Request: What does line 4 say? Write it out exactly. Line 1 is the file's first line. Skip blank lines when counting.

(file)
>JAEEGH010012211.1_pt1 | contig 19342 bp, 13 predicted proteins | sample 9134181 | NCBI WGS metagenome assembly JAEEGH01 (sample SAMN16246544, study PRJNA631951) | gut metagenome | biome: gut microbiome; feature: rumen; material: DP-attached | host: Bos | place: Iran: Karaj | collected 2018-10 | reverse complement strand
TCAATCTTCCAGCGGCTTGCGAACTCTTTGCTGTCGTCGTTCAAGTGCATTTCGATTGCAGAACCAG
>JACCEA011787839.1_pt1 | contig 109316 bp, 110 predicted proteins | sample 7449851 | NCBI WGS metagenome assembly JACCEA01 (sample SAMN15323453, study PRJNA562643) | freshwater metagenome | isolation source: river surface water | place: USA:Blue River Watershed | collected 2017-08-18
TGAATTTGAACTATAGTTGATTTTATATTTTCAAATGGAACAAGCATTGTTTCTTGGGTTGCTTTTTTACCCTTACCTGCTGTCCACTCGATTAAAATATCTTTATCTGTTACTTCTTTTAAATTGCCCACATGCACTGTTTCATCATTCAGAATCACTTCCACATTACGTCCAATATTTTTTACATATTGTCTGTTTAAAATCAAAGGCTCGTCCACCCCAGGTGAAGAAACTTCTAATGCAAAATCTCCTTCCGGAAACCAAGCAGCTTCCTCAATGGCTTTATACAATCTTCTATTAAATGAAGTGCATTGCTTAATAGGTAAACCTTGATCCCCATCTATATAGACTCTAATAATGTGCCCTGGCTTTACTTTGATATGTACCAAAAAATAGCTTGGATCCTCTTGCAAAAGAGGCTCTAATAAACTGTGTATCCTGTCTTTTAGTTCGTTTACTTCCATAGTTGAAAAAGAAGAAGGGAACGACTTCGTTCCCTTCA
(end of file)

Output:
TGAATTTGAACTATAGTTGATTTTATATTTTCAAATGGAACAAGCATTGTTTCTTGGGTTGCTTTTTTACCCTTACCTGCTGTCCACTCGATTAAAATATCTTTATCTGTTACTTCTTTTAAATTGCCCACATGCACTGTTTCATCATTCAGAATCACTTCCACATTACGTCCAATATTTTTTACATATTGTCTGTTTAAAATCAAAGGCTCGTCCACCCCAGGTGAAGAAACTTCTAATGCAAAATCTCCTTCCGGAAACCAAGCAGCTTCCTCAATGGCTTTATACAATCTTCTATTAAATGAAGTGCATTGCTTAATAGGTAAACCTTGATCCCCATCTATATAGACTCTAATAATGTGCCCTGGCTTTACTTTGATATGTACCAAAAAATAGCTTGGATCCTCTTGCAAAAGAGGCTCTAATAAACTGTGTATCCTGTCTTTTAGTTCGTTTACTTCCATAGTTGAAAAAGAAGAAGGGAACGACTTCGTTCCCTTCA